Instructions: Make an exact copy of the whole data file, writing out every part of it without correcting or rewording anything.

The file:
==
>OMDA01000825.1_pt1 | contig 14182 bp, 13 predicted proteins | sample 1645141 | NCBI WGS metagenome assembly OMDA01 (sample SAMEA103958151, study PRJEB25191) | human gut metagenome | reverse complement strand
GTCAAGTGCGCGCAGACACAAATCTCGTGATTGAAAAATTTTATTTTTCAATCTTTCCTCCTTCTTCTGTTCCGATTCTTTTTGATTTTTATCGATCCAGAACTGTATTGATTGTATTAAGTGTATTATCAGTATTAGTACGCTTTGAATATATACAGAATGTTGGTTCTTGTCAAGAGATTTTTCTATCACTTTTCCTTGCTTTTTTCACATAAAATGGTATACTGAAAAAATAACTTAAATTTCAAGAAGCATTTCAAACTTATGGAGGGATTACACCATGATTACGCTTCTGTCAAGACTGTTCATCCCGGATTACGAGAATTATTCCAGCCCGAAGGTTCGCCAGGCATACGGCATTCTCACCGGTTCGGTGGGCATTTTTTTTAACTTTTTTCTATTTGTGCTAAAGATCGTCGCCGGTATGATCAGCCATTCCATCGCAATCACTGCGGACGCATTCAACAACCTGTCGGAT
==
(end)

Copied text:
>OMDA01000825.1_pt1 | contig 14182 bp, 13 predicted proteins | sample 1645141 | NCBI WGS metagenome assembly OMDA01 (sample SAMEA103958151, study PRJEB25191) | human gut metagenome | reverse complement strand
GTCAAGTGCGCGCAGACACAAATCTCGTGATTGAAAAATTTTATTTTTCAATCTTTCCTCCTTCTTCTGTTCCGATTCTTTTTGATTTTTATCGATCCAGAACTGTATTGATTGTATTAAGTGTATTATCAGTATTAGTACGCTTTGAATATATACAGAATGTTGGTTCTTGTCAAGAGATTTTTCTATCACTTTTCCTTGCTTTTTTCACATAAAATGGTATACTGAAAAAATAACTTAAATTTCAAGAAGCATTTCAAACTTATGGAGGGATTACACCATGATTACGCTTCTGTCAAGACTGTTCATCCCGGATTACGAGAATTATTCCAGCCCGAAGGTTCGCCAGGCATACGGCATTCTCACCGGTTCGGTGGGCATTTTTTTTAACTTTTTTCTATTTGTGCTAAAGATCGTCGCCGGTATGATCAGCCATTCCATCGCAATCACTGCGGACGCATTCAACAACCTGTCGGAT